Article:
Monday, May 22, 2017

Schlumbergera seedling no. 120

Seedling 120 was one of the last few seedlings to bloom this year, so I only have one or two flowers1 to evaluate, but it's a nice enough flower, I think. Seed parent was the NOID white, pollen parent presumed to be the NOID magenta because . . . well, because look at it.

Since it arrived late, I didn't have a chance to come up with name finalists for it, but it seems like I've been throwing out a lot of the pre-selected names lately anyway, so maybe that's not so terrible.

I tried plugging these colors into TinEye, just for old times' sake, getting the colors from two different photos on the off chance that they might be different enough that TinEye would deliver different results. Which I did (first set of colors; second set), but neither group was terribly useful: the first was all flowers, breast cancer, and gay pride parades (plus one image of Pepto-Bismol residue in a cup, which pleased me for some reason); the second was almost entirely flowers. I'm surprised there wasn't anything related to Barbie dolls, or to girls' toy aisles in general, 'cause this is exactly that color. Maybe people on Flickr don't take photos of toy aisles.


Initially, I was inclined to go through the normal process of coming up with four options and then eliminating three of them, but the news has been very . . . distracting, lately. (I'm writing this at 9 AM on Thursday; by the time you read it, I expect at least three more bombshells will have dropped.) So not only do I not really have time to go through that whole process, but there's a pretty obvious choice staring me in the face anyway. I already felt kinda bad about rejecting the name Barbara Jordan for seedling 176A, and it sure feels like an appropriate time to invoke her name.

Therefore, 120A Barbara Jordan.


1 (can't remember)

Saturday, May 20, 2017

Anthurium no. 0378 "Annie Thingeaux"

Annie's mainly notable for her foliage. I mean, the flower is okay, I guess --

-- but it's not doing anything particularly new or interesting. But the leaves, the leaves are remarkable. They don't photograph all that well, because they're a darker green than normal; the camera has a lot of trouble with dark leaves or spathes on a black background. But it's not the color that I'm excited about, it's the almost total lack of thrips damage. Check it out:

Not flawless, but holy crap, that's so much better than most of the other seedlings. The shape is also a little different than usual, though I'm sort of at a loss for how to describe them. More rectangular than triangular, I guess?

All of which is subtle stuff; I don't imagine you care all that much. But it's kind of exciting to me, especially the thrips resistance part.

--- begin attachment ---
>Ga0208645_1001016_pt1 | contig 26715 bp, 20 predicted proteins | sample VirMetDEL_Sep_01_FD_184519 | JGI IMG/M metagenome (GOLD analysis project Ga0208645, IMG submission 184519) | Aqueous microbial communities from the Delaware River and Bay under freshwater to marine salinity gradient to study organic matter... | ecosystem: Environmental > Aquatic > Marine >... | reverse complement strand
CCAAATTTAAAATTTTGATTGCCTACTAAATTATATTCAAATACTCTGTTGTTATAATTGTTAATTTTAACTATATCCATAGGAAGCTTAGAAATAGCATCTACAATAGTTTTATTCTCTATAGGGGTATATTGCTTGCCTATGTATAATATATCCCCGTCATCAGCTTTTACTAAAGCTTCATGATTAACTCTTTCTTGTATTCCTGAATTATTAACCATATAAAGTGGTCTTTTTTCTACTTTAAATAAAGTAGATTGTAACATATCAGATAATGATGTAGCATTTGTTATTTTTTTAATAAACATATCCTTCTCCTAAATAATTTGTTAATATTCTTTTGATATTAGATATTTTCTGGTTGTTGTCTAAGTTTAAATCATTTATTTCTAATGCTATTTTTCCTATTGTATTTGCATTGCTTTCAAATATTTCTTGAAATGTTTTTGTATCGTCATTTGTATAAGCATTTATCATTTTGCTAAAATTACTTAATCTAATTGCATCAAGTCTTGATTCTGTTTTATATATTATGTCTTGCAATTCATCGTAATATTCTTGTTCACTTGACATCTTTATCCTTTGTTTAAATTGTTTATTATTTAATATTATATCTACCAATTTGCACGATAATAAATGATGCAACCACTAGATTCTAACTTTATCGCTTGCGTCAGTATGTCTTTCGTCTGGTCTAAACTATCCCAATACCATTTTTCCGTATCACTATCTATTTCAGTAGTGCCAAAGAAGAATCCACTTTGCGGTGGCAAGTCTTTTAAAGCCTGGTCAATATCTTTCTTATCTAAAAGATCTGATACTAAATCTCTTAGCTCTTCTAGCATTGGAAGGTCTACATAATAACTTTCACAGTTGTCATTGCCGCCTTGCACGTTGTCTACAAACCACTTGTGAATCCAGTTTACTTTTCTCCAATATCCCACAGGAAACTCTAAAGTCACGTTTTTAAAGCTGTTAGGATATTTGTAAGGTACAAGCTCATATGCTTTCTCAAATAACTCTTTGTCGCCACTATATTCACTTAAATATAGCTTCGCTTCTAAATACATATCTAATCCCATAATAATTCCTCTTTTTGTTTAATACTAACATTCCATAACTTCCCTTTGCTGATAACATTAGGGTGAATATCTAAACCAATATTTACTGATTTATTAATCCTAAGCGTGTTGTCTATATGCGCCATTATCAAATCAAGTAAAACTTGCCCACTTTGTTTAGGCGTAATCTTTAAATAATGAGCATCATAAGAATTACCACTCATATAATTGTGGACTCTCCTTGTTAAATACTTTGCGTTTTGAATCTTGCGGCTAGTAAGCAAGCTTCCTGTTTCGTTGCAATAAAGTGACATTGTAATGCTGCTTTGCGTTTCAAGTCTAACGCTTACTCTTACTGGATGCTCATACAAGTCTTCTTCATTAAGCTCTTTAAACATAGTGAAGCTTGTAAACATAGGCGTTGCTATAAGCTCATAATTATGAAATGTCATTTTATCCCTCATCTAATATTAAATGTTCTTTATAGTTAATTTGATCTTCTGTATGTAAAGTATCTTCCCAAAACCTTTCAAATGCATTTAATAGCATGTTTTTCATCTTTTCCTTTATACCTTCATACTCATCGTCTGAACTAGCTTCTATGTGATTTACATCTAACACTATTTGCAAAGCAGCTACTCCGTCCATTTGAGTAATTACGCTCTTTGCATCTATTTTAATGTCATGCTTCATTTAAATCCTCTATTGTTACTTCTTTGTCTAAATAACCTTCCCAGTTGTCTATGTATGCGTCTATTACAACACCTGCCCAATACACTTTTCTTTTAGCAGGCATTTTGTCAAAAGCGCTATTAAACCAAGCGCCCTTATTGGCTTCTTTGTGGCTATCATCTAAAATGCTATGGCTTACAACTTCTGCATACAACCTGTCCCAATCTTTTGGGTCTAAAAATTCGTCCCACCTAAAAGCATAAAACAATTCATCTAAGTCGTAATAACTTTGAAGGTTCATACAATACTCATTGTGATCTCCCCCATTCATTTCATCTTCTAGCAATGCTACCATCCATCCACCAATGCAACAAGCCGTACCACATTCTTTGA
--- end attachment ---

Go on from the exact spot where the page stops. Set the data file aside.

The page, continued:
Of course there's a catch. Annie barely blooms. The first bud was in August 2016, forty-one months after her sow date,1 and she didn't manage an actual open bloom until December 2016, so good luck getting her interesting traits into another generation of seedlings. She's a keeper regardless -- she might even have a shot at a promotion to a 6-inch pot, which sometimes also convinces reluctant bloomers to start producing flowers -- but that may or may not ever actually pay off for me. We'll see.


1 The current average, for all 282 seedlings to ever set buds, is slightly over two years. (median 25.5 months; mean 28.5 months) Annie doesn't hold the record for the slowest sow-to-bud time (that record is held by 0105 Deanne T. Christ, who took 54 months), but she's in the slowest 10% of the seedlings.
A surprisingly large proportion of the seedlings in the slowest 10% got thrown out before they managed to produce a bloom.

Friday, May 19, 2017

Question for the Hive Mind: Hippeastrum NOID

A reader sent me this photo of a bloom stalk on their unidentified Hippeastrum.

That sure looks like the plant is building full-sized leaves under the flower buds. I did an image search that turned up a few sort of similar things, but I didn't find any photos that showed anything quite as large and leaf-like as this. Most of the Hippeastrum photos out there don't show anything remotely leaf-like at all.

So I guess the question for readers is just, what exactly is going on here? I know what it looks like -- it looks like this plant is trying to build a plantlet on its bloom stalk, like it's a Phalaenopsis or Agave or something -- but that's not something Hippeastrum actually does, is it?

Thursday, May 18, 2017

Schlumbergera seedling no. 009